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Discussion Starter #1
I have decided to get a GoPro however I am not sure exactly what I want or need and just some suggestions on model and mounts, helmet or fixed etc. Your takes on this matter will be quite appreciated. We are talking about this basically being for my TW but it might hop to another one on occasion. Also any thoughts on programming, editing, etc. Thanx.
 

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I like the chest mount myself. Started with the top helmet mount but it would get caught on low branches and get tipped back, filming the sky instead of the trail. Also easier to turn on and off, checked battery life, etc. I use Windows Movie Maker because it came with the computer. Works OK, just slow.
 

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Thanks scotti158. I do try to avoid those branches, but mostly I watch for deer and other big critters in my way as some of the local farmers don't like to pay much for fencing. How does the chest mount work as far as vibration, moving positions and just general quality.
 

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I have decided to get a GoPro however I am not sure exactly what I want or need and just some suggestions on model and mounts, helmet or fixed etc. Your takes on this matter will be quite appreciated. We are talking about this basically being for my TW but it might hop to another one on occasion. Also any thoughts on programming, editing, etc. Thanx.
Get the Go Pro sessions model. It is usually only $199 and comes with enough mounts to get you on your way. It is waterproof without the need for any additional cases and has all of the most used bells and whistles. My son has one and he has abused it swimming, biking, playing hockey and snowboarding. Great camera at a fantastic price.


Tom
 

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Get the Go Pro sessions model. It is usually only $199 and comes with enough mounts to get you on your way. It is waterproof without the need for any additional cases and has all of the most used bells and whistles. My son has one and he has abused it swimming, biking, playing hockey and snowboarding. Great camera at a fantastic price.


Tom
Thanks. Will get on it. Just like to record things on occasion and sometimes riding the back roads with my trusty TW and 203/204 tires i can get some nice twisty riding action that people don't usually associate with the Mighty TW.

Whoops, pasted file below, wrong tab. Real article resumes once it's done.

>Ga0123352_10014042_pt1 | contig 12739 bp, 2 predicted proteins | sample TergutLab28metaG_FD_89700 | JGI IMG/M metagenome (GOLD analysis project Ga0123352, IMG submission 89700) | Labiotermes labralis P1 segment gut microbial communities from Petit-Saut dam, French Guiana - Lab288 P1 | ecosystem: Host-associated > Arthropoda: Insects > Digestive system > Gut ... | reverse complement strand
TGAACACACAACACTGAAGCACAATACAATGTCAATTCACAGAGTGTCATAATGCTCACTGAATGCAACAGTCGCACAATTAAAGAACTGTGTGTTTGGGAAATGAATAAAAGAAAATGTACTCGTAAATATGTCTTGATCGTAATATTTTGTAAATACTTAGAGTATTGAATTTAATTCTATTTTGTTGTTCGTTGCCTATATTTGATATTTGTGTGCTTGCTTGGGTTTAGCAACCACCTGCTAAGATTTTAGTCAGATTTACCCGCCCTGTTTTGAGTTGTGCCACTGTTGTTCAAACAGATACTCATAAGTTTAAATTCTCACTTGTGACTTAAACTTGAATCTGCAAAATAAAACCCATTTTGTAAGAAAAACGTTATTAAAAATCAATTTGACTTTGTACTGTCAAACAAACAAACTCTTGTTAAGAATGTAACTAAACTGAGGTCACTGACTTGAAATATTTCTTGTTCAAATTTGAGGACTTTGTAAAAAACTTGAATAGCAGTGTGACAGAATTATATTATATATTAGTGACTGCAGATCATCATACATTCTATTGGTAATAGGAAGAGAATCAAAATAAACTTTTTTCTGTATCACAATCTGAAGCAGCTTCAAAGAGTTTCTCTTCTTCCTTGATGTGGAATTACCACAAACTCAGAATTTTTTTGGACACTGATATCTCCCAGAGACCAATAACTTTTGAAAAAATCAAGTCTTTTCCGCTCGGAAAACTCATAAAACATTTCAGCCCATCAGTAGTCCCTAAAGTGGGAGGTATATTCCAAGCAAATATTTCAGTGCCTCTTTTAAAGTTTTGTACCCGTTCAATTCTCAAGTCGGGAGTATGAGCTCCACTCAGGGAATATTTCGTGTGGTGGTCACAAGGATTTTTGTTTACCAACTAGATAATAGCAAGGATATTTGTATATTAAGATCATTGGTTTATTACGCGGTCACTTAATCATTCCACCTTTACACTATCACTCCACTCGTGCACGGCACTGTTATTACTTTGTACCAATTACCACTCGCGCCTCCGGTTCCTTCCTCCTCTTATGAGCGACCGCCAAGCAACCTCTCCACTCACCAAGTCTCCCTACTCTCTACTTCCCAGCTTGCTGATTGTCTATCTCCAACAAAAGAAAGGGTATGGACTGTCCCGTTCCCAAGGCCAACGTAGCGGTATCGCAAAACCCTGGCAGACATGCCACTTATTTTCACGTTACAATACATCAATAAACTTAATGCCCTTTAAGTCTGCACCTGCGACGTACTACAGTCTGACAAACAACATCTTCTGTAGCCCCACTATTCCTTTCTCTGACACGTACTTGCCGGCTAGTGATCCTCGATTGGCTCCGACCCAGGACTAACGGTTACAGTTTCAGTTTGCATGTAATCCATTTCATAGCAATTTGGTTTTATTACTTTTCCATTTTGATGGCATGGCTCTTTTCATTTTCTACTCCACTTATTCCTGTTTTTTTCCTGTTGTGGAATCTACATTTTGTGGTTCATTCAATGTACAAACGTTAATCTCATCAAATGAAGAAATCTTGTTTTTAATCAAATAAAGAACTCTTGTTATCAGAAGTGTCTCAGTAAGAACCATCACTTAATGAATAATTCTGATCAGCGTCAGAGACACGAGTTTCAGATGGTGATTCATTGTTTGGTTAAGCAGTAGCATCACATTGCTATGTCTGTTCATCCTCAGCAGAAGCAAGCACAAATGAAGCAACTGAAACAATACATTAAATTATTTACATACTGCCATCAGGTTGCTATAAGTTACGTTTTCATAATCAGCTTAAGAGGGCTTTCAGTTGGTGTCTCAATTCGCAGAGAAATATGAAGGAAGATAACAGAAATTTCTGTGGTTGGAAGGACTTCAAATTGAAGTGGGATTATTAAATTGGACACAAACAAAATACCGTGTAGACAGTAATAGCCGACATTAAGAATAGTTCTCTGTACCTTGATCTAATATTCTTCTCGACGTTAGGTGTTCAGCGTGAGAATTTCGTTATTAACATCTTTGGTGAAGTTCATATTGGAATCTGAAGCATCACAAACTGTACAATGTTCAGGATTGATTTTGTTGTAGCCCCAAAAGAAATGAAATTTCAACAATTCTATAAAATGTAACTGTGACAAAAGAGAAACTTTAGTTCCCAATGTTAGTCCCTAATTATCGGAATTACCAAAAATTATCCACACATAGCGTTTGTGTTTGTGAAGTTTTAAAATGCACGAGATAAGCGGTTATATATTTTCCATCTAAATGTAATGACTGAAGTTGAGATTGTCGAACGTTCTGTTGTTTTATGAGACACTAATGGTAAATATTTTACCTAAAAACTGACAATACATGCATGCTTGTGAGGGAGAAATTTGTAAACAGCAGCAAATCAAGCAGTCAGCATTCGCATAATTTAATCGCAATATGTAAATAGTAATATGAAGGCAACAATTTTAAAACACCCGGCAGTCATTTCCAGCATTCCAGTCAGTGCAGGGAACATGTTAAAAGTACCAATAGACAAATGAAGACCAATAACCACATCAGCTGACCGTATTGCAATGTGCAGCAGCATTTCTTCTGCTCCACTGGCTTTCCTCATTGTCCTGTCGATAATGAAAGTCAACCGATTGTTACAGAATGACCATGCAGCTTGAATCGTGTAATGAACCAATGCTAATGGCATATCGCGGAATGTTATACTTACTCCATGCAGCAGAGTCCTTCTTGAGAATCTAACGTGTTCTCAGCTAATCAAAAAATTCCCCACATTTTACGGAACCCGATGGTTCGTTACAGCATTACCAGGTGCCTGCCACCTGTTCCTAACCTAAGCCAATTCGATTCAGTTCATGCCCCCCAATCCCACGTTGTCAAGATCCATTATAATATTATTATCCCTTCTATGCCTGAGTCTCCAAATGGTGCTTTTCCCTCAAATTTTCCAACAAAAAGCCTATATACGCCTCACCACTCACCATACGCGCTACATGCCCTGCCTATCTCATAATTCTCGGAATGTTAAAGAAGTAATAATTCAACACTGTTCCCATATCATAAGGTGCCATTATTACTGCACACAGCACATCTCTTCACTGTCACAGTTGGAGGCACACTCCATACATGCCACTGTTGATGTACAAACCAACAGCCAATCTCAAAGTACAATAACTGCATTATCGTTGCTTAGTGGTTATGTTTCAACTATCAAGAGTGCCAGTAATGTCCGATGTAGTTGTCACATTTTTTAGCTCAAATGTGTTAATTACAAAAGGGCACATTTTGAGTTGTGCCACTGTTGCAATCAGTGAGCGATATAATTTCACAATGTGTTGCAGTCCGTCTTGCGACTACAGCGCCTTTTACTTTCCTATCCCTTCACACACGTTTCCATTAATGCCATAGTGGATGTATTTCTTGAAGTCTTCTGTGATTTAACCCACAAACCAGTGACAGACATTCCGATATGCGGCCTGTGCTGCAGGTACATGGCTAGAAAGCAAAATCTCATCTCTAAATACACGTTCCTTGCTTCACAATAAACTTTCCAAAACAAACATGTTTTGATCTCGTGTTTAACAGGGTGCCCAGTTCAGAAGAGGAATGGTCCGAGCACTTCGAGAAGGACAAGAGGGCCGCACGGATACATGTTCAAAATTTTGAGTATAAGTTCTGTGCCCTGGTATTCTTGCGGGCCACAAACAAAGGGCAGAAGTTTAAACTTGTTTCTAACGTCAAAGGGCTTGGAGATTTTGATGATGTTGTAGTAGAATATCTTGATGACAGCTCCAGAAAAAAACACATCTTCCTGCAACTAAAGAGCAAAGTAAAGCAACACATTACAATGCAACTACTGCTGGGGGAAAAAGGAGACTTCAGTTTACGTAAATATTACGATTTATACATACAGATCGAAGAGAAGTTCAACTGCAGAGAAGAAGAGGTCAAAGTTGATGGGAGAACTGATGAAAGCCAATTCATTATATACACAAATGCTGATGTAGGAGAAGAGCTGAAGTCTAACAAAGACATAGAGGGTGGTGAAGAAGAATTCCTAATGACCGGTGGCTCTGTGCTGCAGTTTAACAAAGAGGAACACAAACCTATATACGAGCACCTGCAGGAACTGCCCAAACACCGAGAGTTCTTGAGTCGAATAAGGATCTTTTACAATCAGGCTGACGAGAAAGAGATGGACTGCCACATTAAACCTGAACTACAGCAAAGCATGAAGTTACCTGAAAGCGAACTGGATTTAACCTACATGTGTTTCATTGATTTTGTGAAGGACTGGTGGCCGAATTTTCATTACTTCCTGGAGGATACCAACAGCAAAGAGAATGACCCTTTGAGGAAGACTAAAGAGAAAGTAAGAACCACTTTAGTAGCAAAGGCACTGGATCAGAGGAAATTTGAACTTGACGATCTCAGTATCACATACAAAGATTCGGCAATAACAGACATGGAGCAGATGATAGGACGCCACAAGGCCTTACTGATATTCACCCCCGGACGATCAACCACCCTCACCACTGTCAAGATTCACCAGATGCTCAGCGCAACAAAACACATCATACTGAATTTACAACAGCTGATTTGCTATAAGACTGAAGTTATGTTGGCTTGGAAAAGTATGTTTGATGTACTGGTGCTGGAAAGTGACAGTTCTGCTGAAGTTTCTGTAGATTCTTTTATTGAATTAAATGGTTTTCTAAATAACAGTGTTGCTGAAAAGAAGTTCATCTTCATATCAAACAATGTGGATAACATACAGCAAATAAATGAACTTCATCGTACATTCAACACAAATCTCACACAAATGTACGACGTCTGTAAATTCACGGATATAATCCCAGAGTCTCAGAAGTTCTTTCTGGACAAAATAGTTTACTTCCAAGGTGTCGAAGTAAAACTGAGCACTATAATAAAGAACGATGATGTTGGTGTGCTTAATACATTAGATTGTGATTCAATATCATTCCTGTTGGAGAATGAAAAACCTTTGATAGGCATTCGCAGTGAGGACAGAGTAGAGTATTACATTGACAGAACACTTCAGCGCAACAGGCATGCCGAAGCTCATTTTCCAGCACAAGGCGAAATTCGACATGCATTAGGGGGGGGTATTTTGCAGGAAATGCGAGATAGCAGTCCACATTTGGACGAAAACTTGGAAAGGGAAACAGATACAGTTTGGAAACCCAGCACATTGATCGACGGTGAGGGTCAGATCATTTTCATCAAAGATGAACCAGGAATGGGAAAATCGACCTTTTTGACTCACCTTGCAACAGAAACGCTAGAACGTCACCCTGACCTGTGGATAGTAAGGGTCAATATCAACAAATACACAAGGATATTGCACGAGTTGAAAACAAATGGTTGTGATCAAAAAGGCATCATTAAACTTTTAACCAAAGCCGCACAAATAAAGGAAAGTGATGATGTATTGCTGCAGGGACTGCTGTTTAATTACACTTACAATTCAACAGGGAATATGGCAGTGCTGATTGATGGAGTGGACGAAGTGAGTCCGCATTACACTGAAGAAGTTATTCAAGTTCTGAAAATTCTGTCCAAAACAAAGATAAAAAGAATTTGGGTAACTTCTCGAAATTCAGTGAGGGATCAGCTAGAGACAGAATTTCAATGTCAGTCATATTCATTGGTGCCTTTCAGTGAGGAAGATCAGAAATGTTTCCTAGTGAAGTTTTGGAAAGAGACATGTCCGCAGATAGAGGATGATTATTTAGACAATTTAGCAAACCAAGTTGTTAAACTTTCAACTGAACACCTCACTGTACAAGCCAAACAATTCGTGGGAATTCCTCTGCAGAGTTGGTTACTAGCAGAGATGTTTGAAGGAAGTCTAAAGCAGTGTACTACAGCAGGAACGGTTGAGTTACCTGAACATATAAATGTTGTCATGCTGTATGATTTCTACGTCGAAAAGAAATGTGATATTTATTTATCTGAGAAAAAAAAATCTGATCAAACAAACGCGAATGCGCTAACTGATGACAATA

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Thanks scotti158. I do try to avoid those branches, but mostly I watch for deer and other big critters in my way as some of the local farmers don't like to pay much for fencing. How does the chest mount work as far as vibration, moving positions and just general quality.
It definitely shows less "head turning" which is a plus sometimes. Overall I think it shoots a better video, just have to keep it high on the chest to avoid a video of nothing but the instrument cluster.
 

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Funny how the forward facing helmet mounted cameras don't really catch all the antics of the twisty riding action of the rear tire. Must be because the head keeps looking in the intended direction of travel. Perhaps a chest mount would show the frantic counter-steering and valient rider input better. A recent muddy ride where I though the rear tire sliding 30 degrees or so side to side would yield very dramatic imagery...no such luck, my distress was undetectable in the resulting video. I didn't look heroic, just a little uncoordinated as I slithered down the chocolate moose trail.

The Go-Pro Sessions seems like a very good package deal if one can live with the classic boxy Go-Pro configuration. I can't. I have been spoiled by the smaller cylindrical styles of Ion and Contour bullet shapes that can tuck in under the visor, or semi-flush with the helmet with less turbulent flow noise at speeds. To me the tele-tubby look seems snagably dangerous and a bit dorky. Of course a chest mount solves these safety and image issues.
 

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Re: editing. Be ready to spend hours in front of your computer if you plan to edit long footage down to something watchable. If you look on YouTube, Vimeo or others, you'll see that the best videos are ones that are short, with many short, interesting clips, "spliced" together. This takes a lot of time. AND a powerful computer to keep up with processing those long sections of video so that your editing program can keep up. I use both Photoshop (CC version) and an older version of Power Director (Ver.12 I think). One of the best features of some video cameras (not sure if GoPro has it) is the "loop" mode. This means your camera records continuously but only "saves" to memory when you hit the tagging button. The amount saved is definable in menus. When you tag, it saves the last, say 3 minutes and the next 3 minutes, so you get a 6 minute clip of the best stuff and not all the boring stuff leading up to that. Harder to explain than use. This will cut down on some of that editing time. I use the Drift Innovation Stealth 2 which comes with this feature. It is also on $84 on Amazon. It also comes with a remote, that you can strap on your arm or your handlebars. Just hit the record button when you want to record, stop when you want to stop. The only drawback of the Stealth 2 is that it does not use an interchangeable battery. The Drift Innovation HD Ghost, however, does and it has a small screen, for framing & viewing as well. The Stealth 2, you use wifi and your phone to frame a shot, if it is not already mounted to your helmet.